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Are the tracks reliable on grain carts?
Wondering if there is any to stay away from and also, we r spread out aprox 25 miles from one end of farm to the other how do they handle roading?
 

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We have had a brent 1596 on tracks for about 6yrs. Grease them everyday, road lots, not a problem yet.
 

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Local Case dealer recommends throwing some floor dry into the tracks before roading them. Helps lubricate the rubber somewhat.
 

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We have the first year production Elmer's 1600 on tracks, 2011 I believe, still going good. A few bogies had been replaced at the dealer before us and the undercarriage main beam has had a bit of welding but I think they had already redesigned them a year or two later. We only road at 15mph because we aren't in a huge rush but theres nothing saying you cant go faster. We grease it approximately every 40-50 hours and haven't had a bearing go in the 5 years it's been here. Would reccomend the Elmer's, probably would look for 2013-14 or later though
 

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How much more compared with tires ?
Tracks are reliable and cause little issue most of the time. If you are running in muddy conditions they are great. If the mud freezes not good. A new grain cart on tracks will run $35,000 or so above tires. Replacement tracks will run $8,000 to $15,000 per side. Floater tires will also run $8,000 to $14,000 per side.
 

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Tracks on our 2K Elmers have been flawless. You couldn’t give me a set of the older tracks on the Unverferth brands. They were nothing short of a disaster. If I was buying that breed it would have to be new enough to get into that next generation track. Maybe around MY 16+
 

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If a guy can not afford tracks IF tires give you 40% more paw print on the ground than regular radials and a lot more weight carrying capacity. We bought a older Balzer cart with tripples on each side and traded off the tires for the IF tires. It gives you quite a bit of floatation in a tire version. A 800 IF tire gives as much or more floatation as a regular 900 series radial. The tire technology has come a long ways. It is too bad most carts use old technology tires. Bias tires are probably the worst for floatation.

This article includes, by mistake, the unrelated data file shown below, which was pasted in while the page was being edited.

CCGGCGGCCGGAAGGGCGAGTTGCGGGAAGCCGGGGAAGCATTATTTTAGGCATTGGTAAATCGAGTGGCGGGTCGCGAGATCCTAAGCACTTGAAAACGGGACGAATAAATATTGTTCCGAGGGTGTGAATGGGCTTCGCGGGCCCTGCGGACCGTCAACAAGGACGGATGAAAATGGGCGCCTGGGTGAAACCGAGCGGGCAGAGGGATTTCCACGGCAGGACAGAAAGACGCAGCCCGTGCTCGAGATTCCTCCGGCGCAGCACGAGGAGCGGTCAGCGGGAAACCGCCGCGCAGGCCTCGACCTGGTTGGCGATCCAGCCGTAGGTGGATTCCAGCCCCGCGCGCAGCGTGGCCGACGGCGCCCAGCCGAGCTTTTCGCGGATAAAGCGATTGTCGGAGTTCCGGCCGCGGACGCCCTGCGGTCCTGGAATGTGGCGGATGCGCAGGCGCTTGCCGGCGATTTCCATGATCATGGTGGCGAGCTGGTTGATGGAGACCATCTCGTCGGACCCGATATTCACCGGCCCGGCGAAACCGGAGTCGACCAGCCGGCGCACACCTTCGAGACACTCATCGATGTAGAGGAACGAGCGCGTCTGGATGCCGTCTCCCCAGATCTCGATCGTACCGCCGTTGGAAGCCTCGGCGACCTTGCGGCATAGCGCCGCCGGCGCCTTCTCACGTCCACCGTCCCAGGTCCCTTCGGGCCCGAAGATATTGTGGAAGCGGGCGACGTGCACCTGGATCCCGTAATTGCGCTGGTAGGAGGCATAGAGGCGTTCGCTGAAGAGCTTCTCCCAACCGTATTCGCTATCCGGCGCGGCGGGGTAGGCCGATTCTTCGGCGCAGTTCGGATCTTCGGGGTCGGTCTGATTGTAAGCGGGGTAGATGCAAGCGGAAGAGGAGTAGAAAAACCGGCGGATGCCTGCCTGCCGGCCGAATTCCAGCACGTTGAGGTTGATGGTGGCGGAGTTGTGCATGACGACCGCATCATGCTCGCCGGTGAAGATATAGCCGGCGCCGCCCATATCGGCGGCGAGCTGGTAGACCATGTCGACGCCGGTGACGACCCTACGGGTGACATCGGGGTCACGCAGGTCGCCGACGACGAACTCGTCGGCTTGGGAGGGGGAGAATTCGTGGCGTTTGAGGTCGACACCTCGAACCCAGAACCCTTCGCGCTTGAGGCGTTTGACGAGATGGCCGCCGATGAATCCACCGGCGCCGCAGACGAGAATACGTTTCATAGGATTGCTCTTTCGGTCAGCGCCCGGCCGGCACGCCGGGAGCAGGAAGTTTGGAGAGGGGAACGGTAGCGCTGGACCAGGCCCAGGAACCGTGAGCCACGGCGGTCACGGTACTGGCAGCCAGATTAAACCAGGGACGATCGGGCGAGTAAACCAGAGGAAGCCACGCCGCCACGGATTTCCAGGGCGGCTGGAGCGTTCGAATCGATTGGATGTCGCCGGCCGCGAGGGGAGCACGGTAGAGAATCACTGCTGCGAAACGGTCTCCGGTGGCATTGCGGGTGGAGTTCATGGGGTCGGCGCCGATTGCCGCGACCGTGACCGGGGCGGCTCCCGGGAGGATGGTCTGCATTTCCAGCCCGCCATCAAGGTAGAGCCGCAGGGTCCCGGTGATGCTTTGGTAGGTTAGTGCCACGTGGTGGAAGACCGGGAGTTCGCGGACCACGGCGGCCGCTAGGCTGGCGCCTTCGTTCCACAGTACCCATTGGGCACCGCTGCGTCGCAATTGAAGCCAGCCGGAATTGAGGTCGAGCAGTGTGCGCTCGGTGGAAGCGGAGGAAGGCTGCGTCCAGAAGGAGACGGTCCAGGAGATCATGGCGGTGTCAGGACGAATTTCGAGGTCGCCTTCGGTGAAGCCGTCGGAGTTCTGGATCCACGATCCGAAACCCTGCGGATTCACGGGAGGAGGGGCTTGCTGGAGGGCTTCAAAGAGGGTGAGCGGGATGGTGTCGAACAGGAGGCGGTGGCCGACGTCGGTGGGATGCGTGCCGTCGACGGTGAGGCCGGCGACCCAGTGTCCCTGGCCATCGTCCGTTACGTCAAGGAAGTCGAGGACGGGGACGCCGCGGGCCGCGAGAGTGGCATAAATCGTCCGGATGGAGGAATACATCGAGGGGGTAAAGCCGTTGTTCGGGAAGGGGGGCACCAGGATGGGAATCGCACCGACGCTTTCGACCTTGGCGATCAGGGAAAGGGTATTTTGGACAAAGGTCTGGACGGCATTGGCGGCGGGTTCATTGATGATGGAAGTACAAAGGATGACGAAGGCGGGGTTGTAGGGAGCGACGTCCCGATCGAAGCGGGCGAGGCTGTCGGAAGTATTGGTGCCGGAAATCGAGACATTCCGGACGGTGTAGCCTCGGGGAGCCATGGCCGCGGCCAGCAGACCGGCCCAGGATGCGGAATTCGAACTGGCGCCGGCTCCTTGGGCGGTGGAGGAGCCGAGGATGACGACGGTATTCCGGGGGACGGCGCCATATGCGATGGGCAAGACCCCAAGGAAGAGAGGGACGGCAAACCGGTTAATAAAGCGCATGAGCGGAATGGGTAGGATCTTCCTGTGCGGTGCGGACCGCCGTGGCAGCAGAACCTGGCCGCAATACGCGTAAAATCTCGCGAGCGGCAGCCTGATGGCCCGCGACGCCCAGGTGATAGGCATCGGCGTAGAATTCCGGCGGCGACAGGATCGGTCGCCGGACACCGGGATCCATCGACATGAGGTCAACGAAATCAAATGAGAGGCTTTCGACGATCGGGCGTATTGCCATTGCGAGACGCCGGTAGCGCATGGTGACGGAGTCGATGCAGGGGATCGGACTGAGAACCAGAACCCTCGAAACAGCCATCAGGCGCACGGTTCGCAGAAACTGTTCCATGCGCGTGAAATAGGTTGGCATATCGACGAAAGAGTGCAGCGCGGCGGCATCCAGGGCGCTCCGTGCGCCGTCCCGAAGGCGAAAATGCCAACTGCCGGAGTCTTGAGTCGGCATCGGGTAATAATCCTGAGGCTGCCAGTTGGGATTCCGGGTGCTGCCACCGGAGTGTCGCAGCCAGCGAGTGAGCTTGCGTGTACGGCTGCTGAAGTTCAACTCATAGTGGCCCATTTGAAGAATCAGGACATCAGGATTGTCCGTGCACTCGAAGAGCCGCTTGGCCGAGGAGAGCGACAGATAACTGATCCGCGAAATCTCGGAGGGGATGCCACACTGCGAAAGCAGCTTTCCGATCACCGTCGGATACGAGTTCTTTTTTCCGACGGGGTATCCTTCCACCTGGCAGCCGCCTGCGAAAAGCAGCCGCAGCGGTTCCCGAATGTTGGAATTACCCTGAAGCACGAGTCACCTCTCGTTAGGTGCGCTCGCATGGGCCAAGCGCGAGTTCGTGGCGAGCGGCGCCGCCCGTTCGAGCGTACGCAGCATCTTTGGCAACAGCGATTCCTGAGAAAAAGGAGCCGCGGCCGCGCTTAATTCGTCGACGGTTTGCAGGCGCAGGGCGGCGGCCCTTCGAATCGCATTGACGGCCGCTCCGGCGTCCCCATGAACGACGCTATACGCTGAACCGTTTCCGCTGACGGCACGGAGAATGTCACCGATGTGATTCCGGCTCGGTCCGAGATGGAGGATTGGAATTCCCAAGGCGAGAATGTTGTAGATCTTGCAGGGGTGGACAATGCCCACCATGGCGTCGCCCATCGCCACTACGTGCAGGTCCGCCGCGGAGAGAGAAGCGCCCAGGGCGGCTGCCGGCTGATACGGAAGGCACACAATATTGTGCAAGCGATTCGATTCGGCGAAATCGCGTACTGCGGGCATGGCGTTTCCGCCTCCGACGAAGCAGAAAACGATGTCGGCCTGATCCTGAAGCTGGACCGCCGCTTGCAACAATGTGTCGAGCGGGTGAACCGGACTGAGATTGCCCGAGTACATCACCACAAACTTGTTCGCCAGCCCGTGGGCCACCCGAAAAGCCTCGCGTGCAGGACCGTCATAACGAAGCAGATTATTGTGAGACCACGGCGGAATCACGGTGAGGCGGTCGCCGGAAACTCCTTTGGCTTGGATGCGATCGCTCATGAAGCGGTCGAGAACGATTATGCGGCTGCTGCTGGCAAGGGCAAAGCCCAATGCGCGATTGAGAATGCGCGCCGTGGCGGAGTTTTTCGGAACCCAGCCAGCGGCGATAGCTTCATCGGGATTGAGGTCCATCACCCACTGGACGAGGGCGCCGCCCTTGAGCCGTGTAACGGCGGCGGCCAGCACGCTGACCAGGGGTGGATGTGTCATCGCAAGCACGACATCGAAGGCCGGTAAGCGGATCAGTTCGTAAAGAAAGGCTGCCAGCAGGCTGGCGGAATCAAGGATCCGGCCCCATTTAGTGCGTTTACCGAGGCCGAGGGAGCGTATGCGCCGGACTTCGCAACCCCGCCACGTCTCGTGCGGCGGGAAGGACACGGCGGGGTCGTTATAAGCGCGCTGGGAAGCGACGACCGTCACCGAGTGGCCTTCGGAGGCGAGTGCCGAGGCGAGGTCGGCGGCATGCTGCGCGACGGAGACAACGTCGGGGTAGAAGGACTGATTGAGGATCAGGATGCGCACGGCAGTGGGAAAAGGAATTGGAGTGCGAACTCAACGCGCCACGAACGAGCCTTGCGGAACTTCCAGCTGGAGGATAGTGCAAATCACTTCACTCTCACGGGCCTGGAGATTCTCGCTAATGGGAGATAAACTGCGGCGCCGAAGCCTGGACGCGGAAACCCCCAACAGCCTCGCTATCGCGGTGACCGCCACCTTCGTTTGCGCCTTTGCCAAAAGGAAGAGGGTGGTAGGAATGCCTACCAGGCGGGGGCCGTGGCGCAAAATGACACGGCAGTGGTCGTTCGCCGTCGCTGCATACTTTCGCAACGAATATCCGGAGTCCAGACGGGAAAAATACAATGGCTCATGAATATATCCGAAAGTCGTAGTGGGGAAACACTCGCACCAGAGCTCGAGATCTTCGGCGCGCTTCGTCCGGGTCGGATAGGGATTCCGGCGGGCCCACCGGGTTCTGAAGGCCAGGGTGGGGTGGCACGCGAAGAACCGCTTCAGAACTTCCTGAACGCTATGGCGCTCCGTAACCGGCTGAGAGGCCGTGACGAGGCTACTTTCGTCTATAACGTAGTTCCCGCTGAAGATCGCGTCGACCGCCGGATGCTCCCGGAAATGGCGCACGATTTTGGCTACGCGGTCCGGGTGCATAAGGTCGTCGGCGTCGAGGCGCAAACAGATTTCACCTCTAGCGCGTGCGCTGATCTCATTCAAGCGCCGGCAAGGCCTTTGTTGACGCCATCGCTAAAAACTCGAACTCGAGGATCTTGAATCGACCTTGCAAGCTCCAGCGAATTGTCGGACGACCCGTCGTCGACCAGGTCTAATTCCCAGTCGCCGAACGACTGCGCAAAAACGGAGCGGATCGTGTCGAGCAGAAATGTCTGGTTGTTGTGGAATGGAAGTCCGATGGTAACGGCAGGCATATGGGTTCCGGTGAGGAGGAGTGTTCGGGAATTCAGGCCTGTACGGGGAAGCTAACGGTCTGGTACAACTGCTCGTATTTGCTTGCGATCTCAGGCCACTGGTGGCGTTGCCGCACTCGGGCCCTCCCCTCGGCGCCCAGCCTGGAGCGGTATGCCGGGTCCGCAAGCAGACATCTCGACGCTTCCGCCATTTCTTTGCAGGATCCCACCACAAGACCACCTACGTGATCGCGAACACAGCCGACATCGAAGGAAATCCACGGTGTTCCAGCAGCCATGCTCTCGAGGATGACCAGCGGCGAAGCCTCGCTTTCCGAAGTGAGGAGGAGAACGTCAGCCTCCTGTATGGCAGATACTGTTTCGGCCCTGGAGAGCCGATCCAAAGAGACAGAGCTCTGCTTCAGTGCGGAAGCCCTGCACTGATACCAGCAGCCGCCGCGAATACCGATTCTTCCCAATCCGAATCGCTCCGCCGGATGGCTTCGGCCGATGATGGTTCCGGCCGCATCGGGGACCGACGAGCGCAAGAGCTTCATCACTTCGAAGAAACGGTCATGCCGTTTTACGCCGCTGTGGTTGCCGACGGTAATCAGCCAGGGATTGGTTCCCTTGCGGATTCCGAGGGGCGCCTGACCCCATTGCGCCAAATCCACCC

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If a guy can not afford tracks IF tires give you 40% more paw print on the ground than regular radials and a lot more weight carrying capacity. We bought a older Balzer cart with tripples on each side and traded off the tires for the IF tires.
Think you are getting IF and VF tires mixed up.
IF is 20% more load over radial, VF 40%, same pressures.
VF tires much thinner availability so far.

Either way, my vote would be tracks.
 

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Don you right it is VF tires that we put on. It is amazing to watch these tires as you put load on them. They turn into a upside down mushroom. Tracks are the best for compaction but the VF tires was a poor mans version of tracks for us. Six of these large VF tires gives you a lot of rubber on the ground for a grain cart.
 

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Our cart had six 800 65 R32 which in the VF have a foot print as large or in some cases larger than the 900 radials that often go on the larger carts. We went with the newer model of Alliance VF tires. My local tire guy wanted my used bias tires on trade which helped make it feasible. In the end we ended up with a cart with pretty good rubber under it for half the price of a used one with tracks. This was the first year using it and it worked well.. We were in some pretty soft ground for the last half of harvest after 3-4 inches of rain. After 5 weeks of wind and heat the ground now looks like it never had any rain.
 

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It is a 2000 bushel Balzer cart but we usually only fill it to 1400-1500 bushel. The cart has steerable front and rear axles and suspension on each axle. Our old cart was 1200 bushel and was to small to take two full dumps on the go from each combine. I like not having to fill the cart to the brim or overflowing. It is a lot more idiot proof having a cart that is too large. It often hard to use the full capacity of a cart when unloading on the go without lots of spills.
 

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Bjtjjl it is not the nicest looking cart but it actually works pretty good. The 24in auger is very fast compared to our old one.
 
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